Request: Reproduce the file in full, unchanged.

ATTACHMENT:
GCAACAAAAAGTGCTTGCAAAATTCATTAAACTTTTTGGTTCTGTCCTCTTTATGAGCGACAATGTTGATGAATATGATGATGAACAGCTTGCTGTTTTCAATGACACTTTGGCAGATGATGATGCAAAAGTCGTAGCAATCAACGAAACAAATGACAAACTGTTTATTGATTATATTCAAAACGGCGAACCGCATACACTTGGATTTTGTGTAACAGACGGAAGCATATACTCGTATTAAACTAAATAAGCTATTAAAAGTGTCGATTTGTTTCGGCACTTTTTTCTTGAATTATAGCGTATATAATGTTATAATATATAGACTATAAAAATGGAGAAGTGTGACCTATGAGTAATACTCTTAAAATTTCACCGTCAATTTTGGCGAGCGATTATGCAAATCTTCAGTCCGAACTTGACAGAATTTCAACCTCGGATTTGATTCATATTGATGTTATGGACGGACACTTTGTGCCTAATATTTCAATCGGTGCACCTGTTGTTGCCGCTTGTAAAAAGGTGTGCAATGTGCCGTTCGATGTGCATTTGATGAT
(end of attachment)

GCAACAAAAAGTGCTTGCAAAATTCATTAAACTTTTTGGTTCTGTCCTCTTTATGAGCGACAATGTTGATGAATATGATGATGAACAGCTTGCTGTTTTCAATGACACTTTGGCAGATGATGATGCAAAAGTCGTAGCAATCAACGAAACAAATGACAAACTGTTTATTGATTATATTCAAAACGGCGAACCGCATACACTTGGATTTTGTGTAACAGACGGAAGCATATACTCGTATTAAACTAAATAAGCTATTAAAAGTGTCGATTTGTTTCGGCACTTTTTTCTTGAATTATAGCGTATATAATGTTATAATATATAGACTATAAAAATGGAGAAGTGTGACCTATGAGTAATACTCTTAAAATTTCACCGTCAATTTTGGCGAGCGATTATGCAAATCTTCAGTCCGAACTTGACAGAATTTCAACCTCGGATTTGATTCATATTGATGTTATGGACGGACACTTTGTGCCTAATATTTCAATCGGTGCACCTGTTGTTGCCGCTTGTAAAAAGGTGTGCAATGTGCCGTTCGATGTGCATTTGATGAT